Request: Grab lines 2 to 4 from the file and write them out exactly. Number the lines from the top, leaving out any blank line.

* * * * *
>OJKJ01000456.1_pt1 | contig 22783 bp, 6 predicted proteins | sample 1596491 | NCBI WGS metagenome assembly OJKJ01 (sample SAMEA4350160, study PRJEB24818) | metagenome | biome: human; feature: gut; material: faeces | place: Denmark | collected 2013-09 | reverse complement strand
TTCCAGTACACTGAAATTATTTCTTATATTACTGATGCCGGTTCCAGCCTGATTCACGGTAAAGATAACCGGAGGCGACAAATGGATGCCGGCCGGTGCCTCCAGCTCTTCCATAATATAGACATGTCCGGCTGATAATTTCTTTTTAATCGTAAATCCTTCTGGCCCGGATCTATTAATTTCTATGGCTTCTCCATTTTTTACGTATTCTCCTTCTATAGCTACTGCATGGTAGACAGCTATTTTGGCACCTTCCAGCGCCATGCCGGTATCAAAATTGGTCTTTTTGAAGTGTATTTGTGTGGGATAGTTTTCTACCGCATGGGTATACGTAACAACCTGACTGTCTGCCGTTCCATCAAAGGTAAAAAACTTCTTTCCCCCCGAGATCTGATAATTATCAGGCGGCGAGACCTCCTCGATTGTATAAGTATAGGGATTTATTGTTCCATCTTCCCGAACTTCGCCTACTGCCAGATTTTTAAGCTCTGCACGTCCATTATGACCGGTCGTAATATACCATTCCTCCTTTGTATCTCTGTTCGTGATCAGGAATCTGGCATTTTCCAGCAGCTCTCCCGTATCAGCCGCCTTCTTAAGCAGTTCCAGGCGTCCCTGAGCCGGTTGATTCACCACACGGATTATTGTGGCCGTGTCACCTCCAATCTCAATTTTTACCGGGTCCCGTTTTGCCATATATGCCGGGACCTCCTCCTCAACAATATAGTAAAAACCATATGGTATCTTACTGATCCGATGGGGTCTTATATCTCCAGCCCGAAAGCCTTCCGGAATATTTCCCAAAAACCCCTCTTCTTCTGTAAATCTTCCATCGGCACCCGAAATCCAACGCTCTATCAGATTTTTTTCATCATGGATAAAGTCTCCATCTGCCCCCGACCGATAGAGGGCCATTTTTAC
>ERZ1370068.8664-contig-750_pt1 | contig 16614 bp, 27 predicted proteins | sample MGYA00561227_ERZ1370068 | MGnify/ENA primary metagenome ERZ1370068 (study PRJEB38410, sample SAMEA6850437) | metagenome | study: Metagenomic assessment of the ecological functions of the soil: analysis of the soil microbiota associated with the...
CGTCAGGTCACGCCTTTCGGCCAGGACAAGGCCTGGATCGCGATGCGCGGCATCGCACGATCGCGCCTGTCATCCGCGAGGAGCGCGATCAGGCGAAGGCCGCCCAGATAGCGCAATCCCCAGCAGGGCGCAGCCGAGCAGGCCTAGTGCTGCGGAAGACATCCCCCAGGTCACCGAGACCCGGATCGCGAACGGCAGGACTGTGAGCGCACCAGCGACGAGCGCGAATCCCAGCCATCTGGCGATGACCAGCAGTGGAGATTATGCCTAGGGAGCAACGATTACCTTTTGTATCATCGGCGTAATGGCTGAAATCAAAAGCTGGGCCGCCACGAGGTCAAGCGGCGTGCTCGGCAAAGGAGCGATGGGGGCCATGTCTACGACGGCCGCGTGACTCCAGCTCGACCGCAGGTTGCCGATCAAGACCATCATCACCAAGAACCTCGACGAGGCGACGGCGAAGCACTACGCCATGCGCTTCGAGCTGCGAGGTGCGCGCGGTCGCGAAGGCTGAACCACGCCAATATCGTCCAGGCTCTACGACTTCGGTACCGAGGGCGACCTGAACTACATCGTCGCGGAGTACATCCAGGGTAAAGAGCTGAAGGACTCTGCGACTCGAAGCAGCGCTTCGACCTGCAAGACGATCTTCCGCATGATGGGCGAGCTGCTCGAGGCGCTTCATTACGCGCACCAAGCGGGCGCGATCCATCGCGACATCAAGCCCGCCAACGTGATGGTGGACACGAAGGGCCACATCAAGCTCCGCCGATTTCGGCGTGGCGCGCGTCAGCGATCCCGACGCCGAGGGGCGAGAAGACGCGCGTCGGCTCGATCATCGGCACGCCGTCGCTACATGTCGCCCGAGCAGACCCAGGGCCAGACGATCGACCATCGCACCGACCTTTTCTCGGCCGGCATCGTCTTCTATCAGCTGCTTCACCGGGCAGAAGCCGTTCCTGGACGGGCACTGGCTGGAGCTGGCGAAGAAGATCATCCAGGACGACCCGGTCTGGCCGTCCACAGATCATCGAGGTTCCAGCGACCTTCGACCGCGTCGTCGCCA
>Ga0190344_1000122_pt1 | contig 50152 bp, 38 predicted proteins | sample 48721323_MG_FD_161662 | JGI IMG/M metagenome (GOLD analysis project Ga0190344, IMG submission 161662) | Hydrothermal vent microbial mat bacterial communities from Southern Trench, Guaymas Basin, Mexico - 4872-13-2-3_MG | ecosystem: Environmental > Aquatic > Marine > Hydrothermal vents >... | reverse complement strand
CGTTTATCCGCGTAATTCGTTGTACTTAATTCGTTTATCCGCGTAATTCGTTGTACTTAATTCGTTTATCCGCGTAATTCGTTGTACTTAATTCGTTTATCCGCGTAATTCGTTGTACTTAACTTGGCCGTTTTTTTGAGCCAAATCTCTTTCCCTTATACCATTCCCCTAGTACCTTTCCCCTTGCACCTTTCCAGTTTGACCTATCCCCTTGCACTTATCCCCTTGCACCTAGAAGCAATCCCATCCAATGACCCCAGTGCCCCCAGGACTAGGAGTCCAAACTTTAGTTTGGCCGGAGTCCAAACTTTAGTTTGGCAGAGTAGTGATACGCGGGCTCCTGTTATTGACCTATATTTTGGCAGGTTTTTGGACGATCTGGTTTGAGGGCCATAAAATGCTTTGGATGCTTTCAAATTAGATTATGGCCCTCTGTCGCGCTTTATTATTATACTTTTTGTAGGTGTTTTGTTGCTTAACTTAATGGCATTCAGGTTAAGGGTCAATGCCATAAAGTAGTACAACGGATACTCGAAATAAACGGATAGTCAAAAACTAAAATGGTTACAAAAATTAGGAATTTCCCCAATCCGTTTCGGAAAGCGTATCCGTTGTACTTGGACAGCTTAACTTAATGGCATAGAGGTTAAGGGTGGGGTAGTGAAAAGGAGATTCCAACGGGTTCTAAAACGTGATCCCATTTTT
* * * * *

TTCCAGTACACTGAAATTATTTCTTATATTACTGATGCCGGTTCCAGCCTGATTCACGGTAAAGATAACCGGAGGCGACAAATGGATGCCGGCCGGTGCCTCCAGCTCTTCCATAATATAGACATGTCCGGCTGATAATTTCTTTTTAATCGTAAATCCTTCTGGCCCGGATCTATTAATTTCTATGGCTTCTCCATTTTTTACGTATTCTCCTTCTATAGCTACTGCATGGTAGACAGCTATTTTGGCACCTTCCAGCGCCATGCCGGTATCAAAATTGGTCTTTTTGAAGTGTATTTGTGTGGGATAGTTTTCTACCGCATGGGTATACGTAACAACCTGACTGTCTGCCGTTCCATCAAAGGTAAAAAACTTCTTTCCCCCCGAGATCTGATAATTATCAGGCGGCGAGACCTCCTCGATTGTATAAGTATAGGGATTTATTGTTCCATCTTCCCGAACTTCGCCTACTGCCAGATTTTTAAGCTCTGCACGTCCATTATGACCGGTCGTAATATACCATTCCTCCTTTGTATCTCTGTTCGTGATCAGGAATCTGGCATTTTCCAGCAGCTCTCCCGTATCAGCCGCCTTCTTAAGCAGTTCCAGGCGTCCCTGAGCCGGTTGATTCACCACACGGATTATTGTGGCCGTGTCACCTCCAATCTCAATTTTTACCGGGTCCCGTTTTGCCATATATGCCGGGACCTCCTCCTCAACAATATAGTAAAAACCATATGGTATCTTACTGATCCGATGGGGTCTTATATCTCCAGCCCGAAAGCCTTCCGGAATATTTCCCAAAAACCCCTCTTCTTCTGTAAATCTTCCATCGGCACCCGAAATCCAACGCTCTATCAGATTTTTTTCATCATGGATAAAGTCTCCATCTGCCCCCGACCGATAGAGGGCCATTTTTAC
>ERZ1370068.8664-contig-750_pt1 | contig 16614 bp, 27 predicted proteins | sample MGYA00561227_ERZ1370068 | MGnify/ENA primary metagenome ERZ1370068 (study PRJEB38410, sample SAMEA6850437) | metagenome | study: Metagenomic assessment of the ecological functions of the soil: analysis of the soil microbiota associated with the...
CGTCAGGTCACGCCTTTCGGCCAGGACAAGGCCTGGATCGCGATGCGCGGCATCGCACGATCGCGCCTGTCATCCGCGAGGAGCGCGATCAGGCGAAGGCCGCCCAGATAGCGCAATCCCCAGCAGGGCGCAGCCGAGCAGGCCTAGTGCTGCGGAAGACATCCCCCAGGTCACCGAGACCCGGATCGCGAACGGCAGGACTGTGAGCGCACCAGCGACGAGCGCGAATCCCAGCCATCTGGCGATGACCAGCAGTGGAGATTATGCCTAGGGAGCAACGATTACCTTTTGTATCATCGGCGTAATGGCTGAAATCAAAAGCTGGGCCGCCACGAGGTCAAGCGGCGTGCTCGGCAAAGGAGCGATGGGGGCCATGTCTACGACGGCCGCGTGACTCCAGCTCGACCGCAGGTTGCCGATCAAGACCATCATCACCAAGAACCTCGACGAGGCGACGGCGAAGCACTACGCCATGCGCTTCGAGCTGCGAGGTGCGCGCGGTCGCGAAGGCTGAACCACGCCAATATCGTCCAGGCTCTACGACTTCGGTACCGAGGGCGACCTGAACTACATCGTCGCGGAGTACATCCAGGGTAAAGAGCTGAAGGACTCTGCGACTCGAAGCAGCGCTTCGACCTGCAAGACGATCTTCCGCATGATGGGCGAGCTGCTCGAGGCGCTTCATTACGCGCACCAAGCGGGCGCGATCCATCGCGACATCAAGCCCGCCAACGTGATGGTGGACACGAAGGGCCACATCAAGCTCCGCCGATTTCGGCGTGGCGCGCGTCAGCGATCCCGACGCCGAGGGGCGAGAAGACGCGCGTCGGCTCGATCATCGGCACGCCGTCGCTACATGTCGCCCGAGCAGACCCAGGGCCAGACGATCGACCATCGCACCGACCTTTTCTCGGCCGGCATCGTCTTCTATCAGCTGCTTCACCGGGCAGAAGCCGTTCCTGGACGGGCACTGGCTGGAGCTGGCGAAGAAGATCATCCAGGACGACCCGGTCTGGCCGTCCACAGATCATCGAGGTTCCAGCGACCTTCGACCGCGTCGTCGCCA